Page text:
World The Colonial Pipeline Attack Is a Dark Omen
Gas Price Spike Feared as Ransomware Attack Shuts Colonial Pipeline Network
"The challenges brought on by the Colonial Pipeline shut down would likely not appear for several days or longer," one analyst estimated.Colonial Pipeline, the country's largest refined products pipeline operator, has not said who they suspect carried out the cyberattacks that typically involve criminal hackers seizing data and demanding payment for its return.
In North Carolina, where I live, only aboutare currently reporting that they have any gas, and that’s after some improvement in availability. A ransomware attack shut down a key pipeline supplying these stations, an event that could, but likely won’t, serve as a wake-up call, before we experience a true catastrophe.
Prior to the pandemic, Iabout digital security, or the lack thereof. I our security status quo to “building skyscraper favelas in code—in earthquake zones.” Not much has changed since then, but we are starting to hear more rumbles.
United States: Cyber attack on a pipeline operator, the state of emergency has been declared
© Via Reuters - Colonial Pipeline Petroleum Storage Site of Colonial Pipeline Company in Charlotte, North Carolina (Image D 'drawing). In the United States, the fuel supply of the coast is heavily disturbed after a cyber attack. The operation targeted the largest oil pipeline. President Joe Biden has just declared the state of emergency. with our correspondent in the United States, Loubna Anaki is a race against the watch that takes place at this moment in colonial Pipeline .
The dynamics of digital insecurity, ransomware, and related threats are eerily similar to the global public health dynamics before the pandemic.helps explain one key similarity: Networked systems are vulnerable. The premise of the series is that the battleship Galactica, and only Galactica, survived an by the Cylons (humanoid robots) on the human fleet simply because it was old and had just been decommissioned in the process of being turned into a museum. Being older, it had never been networked into the system. The “shutdown” command sent by the attackers never reached it, and it was thus spared.
In pandemic terms, Galactica was an island that no one could travel to.
Our software infrastructure is not built with security in mind. That’s partly because a lot of it depends on older layers, and also because there has been little incentive to prioritize security. More operating systems could have been built from the start with features such as “sandboxing,” in which a program can play only in a defined, walled-off area called a “sandbox” that is unreachable by anything else. If that program is malicious, it can do damage only in its sandbox. (This is analogous to the idea of “air gapping,” in which crucial parts of a network are unplugged from a network’s infrastructure.)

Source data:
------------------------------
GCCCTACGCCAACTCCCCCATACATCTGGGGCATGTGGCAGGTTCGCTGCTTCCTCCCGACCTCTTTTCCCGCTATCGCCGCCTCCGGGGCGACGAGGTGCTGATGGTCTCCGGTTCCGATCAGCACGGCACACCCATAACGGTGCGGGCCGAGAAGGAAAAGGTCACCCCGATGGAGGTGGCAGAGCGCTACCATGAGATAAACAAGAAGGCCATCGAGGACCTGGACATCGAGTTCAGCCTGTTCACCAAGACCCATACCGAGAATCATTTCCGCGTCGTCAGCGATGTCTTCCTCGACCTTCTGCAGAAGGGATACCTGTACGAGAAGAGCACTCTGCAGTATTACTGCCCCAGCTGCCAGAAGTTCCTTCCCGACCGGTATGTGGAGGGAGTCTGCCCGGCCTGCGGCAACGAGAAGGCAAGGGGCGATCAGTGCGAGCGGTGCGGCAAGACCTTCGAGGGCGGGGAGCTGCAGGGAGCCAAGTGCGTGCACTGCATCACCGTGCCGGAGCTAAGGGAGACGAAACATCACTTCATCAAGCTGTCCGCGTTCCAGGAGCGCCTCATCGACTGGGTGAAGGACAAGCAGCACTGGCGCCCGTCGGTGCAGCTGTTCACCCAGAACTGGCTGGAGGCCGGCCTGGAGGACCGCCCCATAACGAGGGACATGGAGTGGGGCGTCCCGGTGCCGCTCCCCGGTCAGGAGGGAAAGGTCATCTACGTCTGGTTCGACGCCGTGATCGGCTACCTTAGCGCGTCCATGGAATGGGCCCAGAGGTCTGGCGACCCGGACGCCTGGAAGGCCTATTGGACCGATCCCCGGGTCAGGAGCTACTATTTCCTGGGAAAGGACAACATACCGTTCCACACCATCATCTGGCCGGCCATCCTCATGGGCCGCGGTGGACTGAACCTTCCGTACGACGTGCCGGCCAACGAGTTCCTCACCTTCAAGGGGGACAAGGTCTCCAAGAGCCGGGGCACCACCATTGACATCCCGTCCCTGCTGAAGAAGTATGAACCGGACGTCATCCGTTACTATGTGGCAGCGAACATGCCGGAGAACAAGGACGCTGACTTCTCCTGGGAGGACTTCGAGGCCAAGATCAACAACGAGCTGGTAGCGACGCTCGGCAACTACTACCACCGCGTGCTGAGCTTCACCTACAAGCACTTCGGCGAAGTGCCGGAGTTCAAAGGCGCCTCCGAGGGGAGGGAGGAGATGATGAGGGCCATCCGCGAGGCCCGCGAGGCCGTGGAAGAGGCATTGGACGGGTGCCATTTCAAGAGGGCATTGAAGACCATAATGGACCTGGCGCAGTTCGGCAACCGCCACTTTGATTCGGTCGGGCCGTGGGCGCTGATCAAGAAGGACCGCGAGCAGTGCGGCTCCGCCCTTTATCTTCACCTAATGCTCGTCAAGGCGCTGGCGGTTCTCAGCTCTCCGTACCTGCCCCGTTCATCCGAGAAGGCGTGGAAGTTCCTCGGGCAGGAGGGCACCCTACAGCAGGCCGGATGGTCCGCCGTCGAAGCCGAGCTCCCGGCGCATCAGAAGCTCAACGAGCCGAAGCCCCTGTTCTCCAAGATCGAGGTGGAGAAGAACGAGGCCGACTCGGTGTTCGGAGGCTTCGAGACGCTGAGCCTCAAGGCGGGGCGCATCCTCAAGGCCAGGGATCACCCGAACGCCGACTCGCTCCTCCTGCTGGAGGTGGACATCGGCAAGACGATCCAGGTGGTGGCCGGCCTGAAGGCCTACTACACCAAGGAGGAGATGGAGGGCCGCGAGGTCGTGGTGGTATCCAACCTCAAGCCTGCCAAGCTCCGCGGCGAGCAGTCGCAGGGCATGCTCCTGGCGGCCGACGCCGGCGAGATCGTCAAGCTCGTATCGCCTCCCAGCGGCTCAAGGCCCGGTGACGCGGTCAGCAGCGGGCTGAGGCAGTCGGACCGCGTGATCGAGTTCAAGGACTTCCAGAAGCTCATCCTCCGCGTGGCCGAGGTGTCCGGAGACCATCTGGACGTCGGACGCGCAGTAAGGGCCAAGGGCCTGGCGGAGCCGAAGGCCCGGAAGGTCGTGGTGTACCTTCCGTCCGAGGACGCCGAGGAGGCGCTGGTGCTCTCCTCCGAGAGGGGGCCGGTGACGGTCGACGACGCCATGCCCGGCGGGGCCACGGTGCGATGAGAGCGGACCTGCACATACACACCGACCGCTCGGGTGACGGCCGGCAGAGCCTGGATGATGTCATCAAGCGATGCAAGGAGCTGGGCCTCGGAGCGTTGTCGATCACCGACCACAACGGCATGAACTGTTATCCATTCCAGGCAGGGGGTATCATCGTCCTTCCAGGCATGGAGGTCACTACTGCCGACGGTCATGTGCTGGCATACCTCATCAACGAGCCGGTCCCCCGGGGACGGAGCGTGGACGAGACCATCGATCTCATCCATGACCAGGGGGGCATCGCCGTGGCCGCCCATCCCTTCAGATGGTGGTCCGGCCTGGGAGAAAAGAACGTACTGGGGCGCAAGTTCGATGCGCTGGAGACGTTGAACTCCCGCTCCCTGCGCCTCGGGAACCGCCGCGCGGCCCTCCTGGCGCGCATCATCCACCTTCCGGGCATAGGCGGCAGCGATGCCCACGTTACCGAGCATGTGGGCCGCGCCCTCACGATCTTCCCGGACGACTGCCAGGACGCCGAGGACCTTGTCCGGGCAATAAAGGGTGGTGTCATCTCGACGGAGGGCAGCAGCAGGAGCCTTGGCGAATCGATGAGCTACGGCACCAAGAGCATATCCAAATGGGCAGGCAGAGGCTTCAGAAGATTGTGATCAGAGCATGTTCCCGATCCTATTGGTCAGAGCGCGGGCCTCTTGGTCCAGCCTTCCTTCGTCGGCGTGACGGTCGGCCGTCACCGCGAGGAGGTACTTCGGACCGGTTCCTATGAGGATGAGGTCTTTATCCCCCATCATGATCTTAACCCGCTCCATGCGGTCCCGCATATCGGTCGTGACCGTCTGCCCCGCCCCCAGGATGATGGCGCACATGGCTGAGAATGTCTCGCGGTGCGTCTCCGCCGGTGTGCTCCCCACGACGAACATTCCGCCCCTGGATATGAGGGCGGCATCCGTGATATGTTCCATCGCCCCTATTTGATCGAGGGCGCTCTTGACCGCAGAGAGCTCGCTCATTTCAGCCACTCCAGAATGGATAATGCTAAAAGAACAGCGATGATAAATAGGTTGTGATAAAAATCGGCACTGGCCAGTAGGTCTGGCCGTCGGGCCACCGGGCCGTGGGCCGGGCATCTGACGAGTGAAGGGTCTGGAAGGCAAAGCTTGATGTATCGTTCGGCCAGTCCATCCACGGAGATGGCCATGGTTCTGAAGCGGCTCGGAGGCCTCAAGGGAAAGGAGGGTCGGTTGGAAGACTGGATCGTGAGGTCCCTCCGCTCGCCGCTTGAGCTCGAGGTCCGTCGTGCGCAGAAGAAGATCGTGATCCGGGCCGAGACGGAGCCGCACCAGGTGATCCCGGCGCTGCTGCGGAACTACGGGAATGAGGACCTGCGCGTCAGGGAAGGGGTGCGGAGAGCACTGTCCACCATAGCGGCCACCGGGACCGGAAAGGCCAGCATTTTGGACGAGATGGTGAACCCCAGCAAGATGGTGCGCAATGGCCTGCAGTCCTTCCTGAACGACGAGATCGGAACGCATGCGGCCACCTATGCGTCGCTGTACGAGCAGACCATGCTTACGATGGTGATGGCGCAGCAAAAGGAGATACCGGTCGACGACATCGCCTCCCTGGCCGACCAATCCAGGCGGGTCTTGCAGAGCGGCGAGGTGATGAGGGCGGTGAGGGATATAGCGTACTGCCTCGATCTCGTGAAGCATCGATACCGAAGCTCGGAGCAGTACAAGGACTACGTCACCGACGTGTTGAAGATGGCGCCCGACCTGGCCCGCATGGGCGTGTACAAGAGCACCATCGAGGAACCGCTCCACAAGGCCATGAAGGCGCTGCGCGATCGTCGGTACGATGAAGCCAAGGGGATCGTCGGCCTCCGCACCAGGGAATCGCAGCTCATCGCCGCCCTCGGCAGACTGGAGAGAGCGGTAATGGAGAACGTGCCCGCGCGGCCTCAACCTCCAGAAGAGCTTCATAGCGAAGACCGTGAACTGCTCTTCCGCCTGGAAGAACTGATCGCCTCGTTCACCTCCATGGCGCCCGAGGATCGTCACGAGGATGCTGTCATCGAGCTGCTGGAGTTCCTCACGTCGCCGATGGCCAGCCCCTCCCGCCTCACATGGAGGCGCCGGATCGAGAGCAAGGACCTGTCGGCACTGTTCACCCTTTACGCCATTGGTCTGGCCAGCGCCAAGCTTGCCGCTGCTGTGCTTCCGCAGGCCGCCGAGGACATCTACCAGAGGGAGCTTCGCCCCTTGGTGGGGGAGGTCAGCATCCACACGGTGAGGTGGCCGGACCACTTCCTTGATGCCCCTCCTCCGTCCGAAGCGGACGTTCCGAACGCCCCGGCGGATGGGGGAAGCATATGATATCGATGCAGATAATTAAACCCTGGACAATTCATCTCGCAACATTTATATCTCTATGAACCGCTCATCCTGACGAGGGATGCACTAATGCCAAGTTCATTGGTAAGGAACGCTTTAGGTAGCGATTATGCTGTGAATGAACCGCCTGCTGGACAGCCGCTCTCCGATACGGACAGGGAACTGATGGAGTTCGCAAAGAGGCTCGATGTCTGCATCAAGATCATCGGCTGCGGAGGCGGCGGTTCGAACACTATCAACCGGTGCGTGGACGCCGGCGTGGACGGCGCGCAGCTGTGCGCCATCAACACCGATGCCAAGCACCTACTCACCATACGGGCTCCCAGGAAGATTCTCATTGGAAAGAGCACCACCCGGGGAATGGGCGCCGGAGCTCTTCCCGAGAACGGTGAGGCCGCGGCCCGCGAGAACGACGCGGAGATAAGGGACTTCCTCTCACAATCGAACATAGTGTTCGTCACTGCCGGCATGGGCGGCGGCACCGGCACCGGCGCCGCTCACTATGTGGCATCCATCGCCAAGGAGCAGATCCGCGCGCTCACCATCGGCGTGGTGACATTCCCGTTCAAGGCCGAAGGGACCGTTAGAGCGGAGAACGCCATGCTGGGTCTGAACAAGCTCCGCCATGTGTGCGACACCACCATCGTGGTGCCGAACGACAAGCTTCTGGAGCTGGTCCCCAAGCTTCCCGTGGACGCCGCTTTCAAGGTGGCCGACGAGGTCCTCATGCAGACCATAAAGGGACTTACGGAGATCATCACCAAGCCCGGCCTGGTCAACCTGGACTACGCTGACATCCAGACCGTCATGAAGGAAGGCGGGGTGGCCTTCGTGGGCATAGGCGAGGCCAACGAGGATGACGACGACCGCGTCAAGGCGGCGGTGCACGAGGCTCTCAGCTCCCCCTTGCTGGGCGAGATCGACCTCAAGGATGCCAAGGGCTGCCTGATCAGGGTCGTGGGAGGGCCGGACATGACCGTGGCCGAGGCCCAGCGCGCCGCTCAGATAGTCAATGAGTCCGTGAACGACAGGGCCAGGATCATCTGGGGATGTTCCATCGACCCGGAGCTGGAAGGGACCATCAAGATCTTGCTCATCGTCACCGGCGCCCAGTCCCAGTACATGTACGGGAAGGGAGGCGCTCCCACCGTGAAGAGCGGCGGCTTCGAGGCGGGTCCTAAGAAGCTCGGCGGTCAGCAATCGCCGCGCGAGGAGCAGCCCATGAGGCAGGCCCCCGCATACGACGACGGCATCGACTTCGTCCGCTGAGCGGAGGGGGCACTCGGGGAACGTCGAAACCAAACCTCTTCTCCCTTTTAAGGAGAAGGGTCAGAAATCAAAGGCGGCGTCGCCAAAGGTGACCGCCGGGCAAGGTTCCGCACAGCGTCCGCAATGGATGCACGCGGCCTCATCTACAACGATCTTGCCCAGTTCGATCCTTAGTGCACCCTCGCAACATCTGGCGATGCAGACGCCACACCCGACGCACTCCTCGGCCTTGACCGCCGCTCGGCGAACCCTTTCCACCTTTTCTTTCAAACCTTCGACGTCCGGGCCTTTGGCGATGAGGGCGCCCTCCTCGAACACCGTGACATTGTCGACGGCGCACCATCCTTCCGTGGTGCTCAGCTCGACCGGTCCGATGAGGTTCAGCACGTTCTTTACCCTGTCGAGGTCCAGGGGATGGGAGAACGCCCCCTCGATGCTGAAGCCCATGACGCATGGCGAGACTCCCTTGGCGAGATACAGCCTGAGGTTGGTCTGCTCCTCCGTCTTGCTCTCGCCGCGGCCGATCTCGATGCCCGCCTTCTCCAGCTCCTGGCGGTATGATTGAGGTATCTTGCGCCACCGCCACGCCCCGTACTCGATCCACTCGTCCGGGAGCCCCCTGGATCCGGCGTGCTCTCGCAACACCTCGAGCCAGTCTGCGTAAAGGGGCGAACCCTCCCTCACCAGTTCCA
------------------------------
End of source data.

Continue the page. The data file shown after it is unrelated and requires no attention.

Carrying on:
From dog poop to Nutella: the world's weirdest heists
There have been some incredibly ambitious heists around the world, stealing things one might expect like jewels, paintings, and cold hard cash. But what about those strange delinquents who aren’t out for an easy payday? From the strangely specific to the utterly inexplicable, check out this gallery to see some of the weirdest things people have ever stolen.
Adding security after the fact to a digital system that wasn’t built for it is very hard. And we are also surrounded by “technical debt,” programs that work but were written quickly, sometimes decades ago, and were never meant to scale to the degree that they have. We don’t mess with these rickety layers, because it would be very expensive and difficult, and could cause everything else to crumble. That means there is a lot of duct tape in our code, holding various programs and their constituent parts together, and many parts of it are doing things they weren’t designed for.
Our global network isn’t built for digital security. As I wrote in, the early internet was intended to connect people who already trusted one another, such as academic researchers and military networks. It never had the robust security that today’s global network needs. As the internet went from a few thousand users to more than 3 billion, attempts to strengthen security were stymied because of cost, shortsightedness, and competing interests.
AAA Warns on Gas Prices, North Carolina Invokes Emergency as Colonial Hackers Apologize
"Areas including Mississippi, Tennessee and the east coast from Georgia into Delaware are most likely to experience limited fuel availability and price increases, as early as this week," the American Automobile Association said on Monday.North Carolina Governor Roy Cooper, a Democrat, said that he declared a state of emergency to "prepare for any potential motor vehicle fuel supply interruptions across the state and ensure motorists are able to have access to fuel.